• How do these principles apply to the enforcement rather than performance of a contract (if at all)?
  • What is the proper measure of damages and, since the contractual and tort measures of damages will, in many cases, be the same, in what circumstances will they be different?

I am sure that others will come up with other questions that Wastech does not address, but the case should be lauded for moving us toward a greater understanding of the Bhasin principles by considering them in other contexts. (And some predictions can perhaps be made - the majority seems to have been influenced significantly by the thinking of Professor John McCamus, who has written extensively on this topic.)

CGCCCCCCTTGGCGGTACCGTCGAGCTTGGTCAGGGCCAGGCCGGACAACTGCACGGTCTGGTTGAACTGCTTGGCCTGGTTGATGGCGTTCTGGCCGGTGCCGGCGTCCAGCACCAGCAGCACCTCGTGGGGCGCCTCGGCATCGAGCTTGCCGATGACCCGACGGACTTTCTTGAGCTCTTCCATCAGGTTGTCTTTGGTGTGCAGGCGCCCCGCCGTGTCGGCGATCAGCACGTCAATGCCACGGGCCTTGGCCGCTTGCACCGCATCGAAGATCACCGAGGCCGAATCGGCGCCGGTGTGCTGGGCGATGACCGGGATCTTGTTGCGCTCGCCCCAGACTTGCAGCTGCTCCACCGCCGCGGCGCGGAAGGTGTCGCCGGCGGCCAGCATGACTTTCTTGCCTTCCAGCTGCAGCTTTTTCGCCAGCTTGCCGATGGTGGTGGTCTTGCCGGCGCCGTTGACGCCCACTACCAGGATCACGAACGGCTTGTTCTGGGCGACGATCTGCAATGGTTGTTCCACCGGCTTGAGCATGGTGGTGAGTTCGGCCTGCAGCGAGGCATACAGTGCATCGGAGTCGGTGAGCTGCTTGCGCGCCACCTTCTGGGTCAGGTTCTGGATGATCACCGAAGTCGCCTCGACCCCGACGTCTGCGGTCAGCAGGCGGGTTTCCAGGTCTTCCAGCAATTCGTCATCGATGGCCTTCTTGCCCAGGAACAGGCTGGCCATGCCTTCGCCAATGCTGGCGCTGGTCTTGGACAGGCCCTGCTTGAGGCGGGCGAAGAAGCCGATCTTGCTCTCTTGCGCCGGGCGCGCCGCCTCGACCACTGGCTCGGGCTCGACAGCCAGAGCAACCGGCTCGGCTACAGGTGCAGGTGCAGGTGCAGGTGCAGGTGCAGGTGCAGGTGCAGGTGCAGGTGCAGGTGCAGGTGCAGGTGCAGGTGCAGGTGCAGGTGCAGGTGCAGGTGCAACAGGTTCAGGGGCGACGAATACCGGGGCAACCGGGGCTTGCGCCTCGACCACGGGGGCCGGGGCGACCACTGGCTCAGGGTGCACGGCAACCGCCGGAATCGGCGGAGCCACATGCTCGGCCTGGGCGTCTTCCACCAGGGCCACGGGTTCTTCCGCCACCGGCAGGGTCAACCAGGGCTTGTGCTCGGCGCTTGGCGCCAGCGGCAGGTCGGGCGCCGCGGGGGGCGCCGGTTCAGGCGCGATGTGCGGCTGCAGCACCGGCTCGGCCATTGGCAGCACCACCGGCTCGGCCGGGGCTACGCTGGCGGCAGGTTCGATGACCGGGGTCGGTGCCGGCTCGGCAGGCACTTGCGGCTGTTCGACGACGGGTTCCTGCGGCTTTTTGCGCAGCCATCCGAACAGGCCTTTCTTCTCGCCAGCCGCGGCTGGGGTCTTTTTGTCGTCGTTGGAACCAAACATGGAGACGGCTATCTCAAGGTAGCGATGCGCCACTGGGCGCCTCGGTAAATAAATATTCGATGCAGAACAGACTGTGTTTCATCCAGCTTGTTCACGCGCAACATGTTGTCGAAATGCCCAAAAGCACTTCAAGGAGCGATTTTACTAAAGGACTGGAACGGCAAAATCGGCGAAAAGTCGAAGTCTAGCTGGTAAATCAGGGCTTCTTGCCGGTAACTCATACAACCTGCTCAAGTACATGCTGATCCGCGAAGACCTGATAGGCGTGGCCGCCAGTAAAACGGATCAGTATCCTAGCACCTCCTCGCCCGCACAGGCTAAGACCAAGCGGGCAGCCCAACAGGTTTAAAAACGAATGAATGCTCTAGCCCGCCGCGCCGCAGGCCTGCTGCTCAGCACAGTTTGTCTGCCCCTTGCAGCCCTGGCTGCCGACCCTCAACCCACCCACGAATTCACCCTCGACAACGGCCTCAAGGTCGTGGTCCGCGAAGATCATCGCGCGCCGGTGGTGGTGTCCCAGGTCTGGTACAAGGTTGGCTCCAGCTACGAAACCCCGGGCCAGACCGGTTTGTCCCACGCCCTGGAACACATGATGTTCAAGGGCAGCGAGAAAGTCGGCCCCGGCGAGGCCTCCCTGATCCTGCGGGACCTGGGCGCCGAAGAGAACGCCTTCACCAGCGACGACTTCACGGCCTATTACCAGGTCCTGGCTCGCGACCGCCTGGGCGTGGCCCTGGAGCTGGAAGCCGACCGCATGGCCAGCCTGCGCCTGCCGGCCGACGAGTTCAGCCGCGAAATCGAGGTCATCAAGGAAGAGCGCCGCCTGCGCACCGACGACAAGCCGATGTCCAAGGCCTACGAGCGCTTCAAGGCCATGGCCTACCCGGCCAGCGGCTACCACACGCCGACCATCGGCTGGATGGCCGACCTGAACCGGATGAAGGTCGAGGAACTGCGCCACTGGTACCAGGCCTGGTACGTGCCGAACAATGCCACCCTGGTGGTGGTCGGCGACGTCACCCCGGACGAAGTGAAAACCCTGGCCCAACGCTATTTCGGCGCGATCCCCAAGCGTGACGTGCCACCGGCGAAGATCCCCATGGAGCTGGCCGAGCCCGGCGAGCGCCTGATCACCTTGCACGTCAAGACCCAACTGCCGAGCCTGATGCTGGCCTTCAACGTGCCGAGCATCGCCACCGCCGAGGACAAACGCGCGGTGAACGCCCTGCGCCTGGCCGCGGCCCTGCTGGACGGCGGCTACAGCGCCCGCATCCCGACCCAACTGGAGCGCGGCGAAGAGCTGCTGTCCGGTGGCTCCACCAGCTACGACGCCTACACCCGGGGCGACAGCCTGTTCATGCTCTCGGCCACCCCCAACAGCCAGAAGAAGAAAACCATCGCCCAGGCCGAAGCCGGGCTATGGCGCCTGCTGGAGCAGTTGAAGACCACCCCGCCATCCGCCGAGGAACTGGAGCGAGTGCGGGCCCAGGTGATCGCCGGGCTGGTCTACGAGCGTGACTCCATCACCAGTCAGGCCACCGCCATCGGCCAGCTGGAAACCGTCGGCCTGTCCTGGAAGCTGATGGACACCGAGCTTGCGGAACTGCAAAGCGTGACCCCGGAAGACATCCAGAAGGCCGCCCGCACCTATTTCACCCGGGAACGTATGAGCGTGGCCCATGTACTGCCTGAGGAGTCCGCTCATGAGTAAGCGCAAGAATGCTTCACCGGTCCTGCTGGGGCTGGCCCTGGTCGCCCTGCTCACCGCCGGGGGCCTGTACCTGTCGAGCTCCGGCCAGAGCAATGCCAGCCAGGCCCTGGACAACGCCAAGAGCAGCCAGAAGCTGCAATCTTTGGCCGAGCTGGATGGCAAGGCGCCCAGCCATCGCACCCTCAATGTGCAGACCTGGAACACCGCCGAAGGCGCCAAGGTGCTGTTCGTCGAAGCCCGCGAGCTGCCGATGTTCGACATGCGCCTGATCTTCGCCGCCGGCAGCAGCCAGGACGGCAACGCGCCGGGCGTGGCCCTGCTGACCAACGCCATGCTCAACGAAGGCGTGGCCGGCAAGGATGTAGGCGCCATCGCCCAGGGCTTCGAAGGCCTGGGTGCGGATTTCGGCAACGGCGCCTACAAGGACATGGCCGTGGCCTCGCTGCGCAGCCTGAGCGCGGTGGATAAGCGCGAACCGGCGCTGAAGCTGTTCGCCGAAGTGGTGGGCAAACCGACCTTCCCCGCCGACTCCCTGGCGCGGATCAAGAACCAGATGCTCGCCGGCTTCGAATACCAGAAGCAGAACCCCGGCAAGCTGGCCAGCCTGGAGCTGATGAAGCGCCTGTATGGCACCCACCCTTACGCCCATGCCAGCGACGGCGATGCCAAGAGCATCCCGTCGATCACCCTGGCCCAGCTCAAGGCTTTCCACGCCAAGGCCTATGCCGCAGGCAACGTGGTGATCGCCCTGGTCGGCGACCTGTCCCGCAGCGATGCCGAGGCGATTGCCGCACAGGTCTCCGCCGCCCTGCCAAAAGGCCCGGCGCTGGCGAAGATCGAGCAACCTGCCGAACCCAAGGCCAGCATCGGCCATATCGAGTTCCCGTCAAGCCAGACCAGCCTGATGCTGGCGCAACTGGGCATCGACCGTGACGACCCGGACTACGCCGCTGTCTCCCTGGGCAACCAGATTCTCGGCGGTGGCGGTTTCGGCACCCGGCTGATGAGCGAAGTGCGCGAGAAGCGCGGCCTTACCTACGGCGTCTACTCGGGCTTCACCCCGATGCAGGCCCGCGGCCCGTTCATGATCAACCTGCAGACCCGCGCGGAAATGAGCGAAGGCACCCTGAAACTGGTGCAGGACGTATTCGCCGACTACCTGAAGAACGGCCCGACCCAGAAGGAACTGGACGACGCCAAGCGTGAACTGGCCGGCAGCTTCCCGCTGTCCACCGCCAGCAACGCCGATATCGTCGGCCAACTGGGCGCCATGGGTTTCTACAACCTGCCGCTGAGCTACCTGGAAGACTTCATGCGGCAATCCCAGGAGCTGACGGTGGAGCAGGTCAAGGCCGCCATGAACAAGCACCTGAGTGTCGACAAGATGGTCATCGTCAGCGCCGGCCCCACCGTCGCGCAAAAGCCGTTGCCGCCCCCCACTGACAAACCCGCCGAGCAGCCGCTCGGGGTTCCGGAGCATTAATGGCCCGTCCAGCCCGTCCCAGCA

This decision surely advances our understanding of the good faith duty.  Now if only the Court could achieve unanimity! The 3-justice concurring minority decision in Wastech reads, in parts, like a dissent and the implications of its nuanced differences of opinion with the 6-justice majority will likely require yet another case before the Supreme Court of Canada to understand.

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Lisa C. Munro, FCIArb, Q.Arb